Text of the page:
Your suggestion (to work for myself) makes sense. In fact, I have tried to do this for the last several years (via contracting). Unfortunately, I haven’t been too successful. I suck at networking. I suck at selling myself. Unfortunately, my self-esteem is pretty much shot. So, I am not even certain what my marketable/useful skills are.

I thought about going back and doing engineering again. But, it has been almost 20 years since I wrote code. And, even when I did write code, I wasn’t a great engineer (I produced good quality work, but I was a very slow coder).

Anyway, I am thinking about going back to school. But, I am clueless what to do. I thought of working in the non-profit sector. But, again, I am uncertain what skills I bring to the table.



Tomas73
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10 May 2013, 5:37 am

Rocket123 wrote:

Looneytunes Thanks for the reply.



Your welcome - I'm so glad I made the effort.



Rocket123
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10 May 2013, 10:31 am

Tomas73 wrote:
Your welcome - I'm so glad I made the effort.


Tomas73 Thanks for your prior reply as well. LOL. :)

Tomas73 wrote:
I suspect that the key to a new path would be passion. After all how can we or others expect much of ourselves if aren't "really into it".


I totally agree (about the key being a passion). It's odd. I feel passionless about almost everything. Oh - I still read a lot about Aspergers. I am reading one entitled, "Asperger Syndrome and Anxiety". And plan to re-read another entitled, "A Field Guide to Earthlings" (I did not fully understand it the first time).

I continue to help out with housework (as my wife is the sole bread winner now). I continue to write in my journal every day. And, I continue to take my dog for daily walks (as I love walking and thinking). But that's about it. Other than that, I feel like my life is wasting away.

So. How did you find this new passion? Did you discover it via your volunteering activities? If so, what type of volunteer activities did you pursue?

Tomas73 wrote:
I hope you find your way, and I expect you will, it is amazing how many skills we pick up, that we don't even acknowledge, let alone when we put our mind to it.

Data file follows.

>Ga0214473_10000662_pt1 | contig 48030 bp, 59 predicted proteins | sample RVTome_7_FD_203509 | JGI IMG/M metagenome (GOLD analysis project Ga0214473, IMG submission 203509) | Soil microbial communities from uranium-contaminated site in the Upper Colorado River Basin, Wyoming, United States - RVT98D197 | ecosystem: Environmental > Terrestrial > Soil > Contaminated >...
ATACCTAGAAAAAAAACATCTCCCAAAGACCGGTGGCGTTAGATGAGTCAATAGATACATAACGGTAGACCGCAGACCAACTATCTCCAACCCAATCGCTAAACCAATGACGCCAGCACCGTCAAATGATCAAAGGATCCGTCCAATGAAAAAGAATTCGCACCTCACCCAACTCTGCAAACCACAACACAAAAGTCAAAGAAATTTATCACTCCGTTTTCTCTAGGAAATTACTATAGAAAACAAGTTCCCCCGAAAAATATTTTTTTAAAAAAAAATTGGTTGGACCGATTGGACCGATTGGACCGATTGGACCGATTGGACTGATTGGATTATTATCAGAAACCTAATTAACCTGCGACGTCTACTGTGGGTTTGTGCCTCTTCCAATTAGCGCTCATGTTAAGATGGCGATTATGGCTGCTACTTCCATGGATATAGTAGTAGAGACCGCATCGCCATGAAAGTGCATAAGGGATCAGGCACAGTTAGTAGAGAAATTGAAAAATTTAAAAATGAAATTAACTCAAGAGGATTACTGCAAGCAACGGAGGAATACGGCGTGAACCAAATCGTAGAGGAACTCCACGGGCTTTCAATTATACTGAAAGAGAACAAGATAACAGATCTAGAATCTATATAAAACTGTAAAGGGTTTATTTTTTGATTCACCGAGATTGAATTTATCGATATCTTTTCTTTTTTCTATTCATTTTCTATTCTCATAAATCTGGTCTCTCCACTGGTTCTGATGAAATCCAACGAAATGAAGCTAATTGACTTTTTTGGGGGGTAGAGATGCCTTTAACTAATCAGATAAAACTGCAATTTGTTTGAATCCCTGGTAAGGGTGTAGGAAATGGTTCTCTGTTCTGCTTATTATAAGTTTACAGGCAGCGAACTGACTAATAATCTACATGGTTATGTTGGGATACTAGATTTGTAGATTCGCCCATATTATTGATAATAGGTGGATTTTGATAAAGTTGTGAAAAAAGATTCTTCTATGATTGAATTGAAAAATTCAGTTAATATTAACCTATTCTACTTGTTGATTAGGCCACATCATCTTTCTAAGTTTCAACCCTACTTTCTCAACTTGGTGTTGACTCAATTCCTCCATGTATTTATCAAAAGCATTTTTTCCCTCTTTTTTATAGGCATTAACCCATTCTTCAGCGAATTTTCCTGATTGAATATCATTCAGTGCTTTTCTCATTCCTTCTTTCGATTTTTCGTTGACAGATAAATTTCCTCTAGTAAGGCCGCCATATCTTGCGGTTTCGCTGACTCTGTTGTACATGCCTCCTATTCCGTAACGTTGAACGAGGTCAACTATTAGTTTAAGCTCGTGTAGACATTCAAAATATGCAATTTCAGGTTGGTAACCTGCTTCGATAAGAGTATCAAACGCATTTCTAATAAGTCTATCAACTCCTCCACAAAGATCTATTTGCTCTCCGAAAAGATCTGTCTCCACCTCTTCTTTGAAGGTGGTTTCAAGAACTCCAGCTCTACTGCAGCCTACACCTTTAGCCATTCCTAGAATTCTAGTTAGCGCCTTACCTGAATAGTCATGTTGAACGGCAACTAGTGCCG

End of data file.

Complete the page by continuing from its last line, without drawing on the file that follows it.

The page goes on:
Thank you.



Tomas73
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10 May 2013, 12:58 pm

:)

btw: I can also recommend "The Complete Guide to Asperger's Syndrome" by Tony Attwood. It's quite easy to get through. It is a little bit child-centric in some parts, but on the whole I think he's done a pretty good job. I think he ought to do separate editions; ("for parents", "for adults" etc.).

' Sounds like you're depressed. It's very common amongst Aspies. I've had a diagnosis of Depression & Anxiety for about 15 years.

If I'd had to choose to do something I liked doing, I'd be choosing the lesser of evils as I pretty much don't enjoy anything. That said, when I have to do something (like find a career) it gives me a focus to distract me from ruminating in a negative spiral. So I didn't ask myself "what do I want to do?", instead I asked "what will give me the most practical chance of sustaining work?" along with the prerequisite that it does not make me more depressed than I already am.

I know I can lose myself in something creative, and I know I can sustain an interest in something that poses technical challenges in the way that CGI does. The pertinent industries to CGI practitioners, are competitive, but if you apply yourself, I think one can expect to find work.

So perhaps it's a case of necessity being the mother of invention, and provider of salvation.

The volunteering was my girlfriend's idea. She was right; it helped. I steered away from what didn't work, and took inspiration from what did. At first I tried to get back into a working environment, and ended up taking phone calls for a charity. Answering phones is a pet hate of mine so... ! I didn't get on with the other staff very well, or cope with the atmosphere there. I knew that I definitely didn't want to do people-centric stuff. I needed to be able to get on, on my own. Working with computers seemed a logical answer to that. I knew that the a local sports association had a communications team that dealt with digital media for their publicity, and ended up offering to help organize their photo library. I did two days a week for 6 months, while thinking of and researching career paths that I would prefer. This activity gave me momentum and purpose, and my mental health is generally a lot more robust, when I am doing something I believe is worthwhile.



kouzoku
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10 May 2013, 1:26 pm

I'm not 50, I'm only 31, but I've had so much frustration regarding career. In Uni, I changed my major several times because I simply couldn't figure out what I could do in the "real world". There is almost no guidance for students in regard to what a degree translates to after graduation and what jobs are actually like. I went from Virology to Chemical Engineering, to Business Admin (which is the degree I eventually went with), back to Biology, to Music Therapy, and now I am determined to finish a Music degree. I got the Business degree as a result of heavy pressure from both my dad and my ex. They were both frustrated with my indecisiveness and convinced me that it was the only degree that would be lucrative. I never even tried to get a degree in things I actually love like Philosophy or Art because I haven't a clue as to what I'd do with them. I tried running a business, but that only lasted a few months b/c of my bad health and it was INCREDIBLY overwhelming. The reason I quit engineering is that the Uni which had the degree was a two hour round trip, and I basically could not handle that every day, plus the workload. I quickly learned that engineering was an 80 hour week and my health took a nose dive. I could not afford to live on campus nor would my situation allow for it (long story).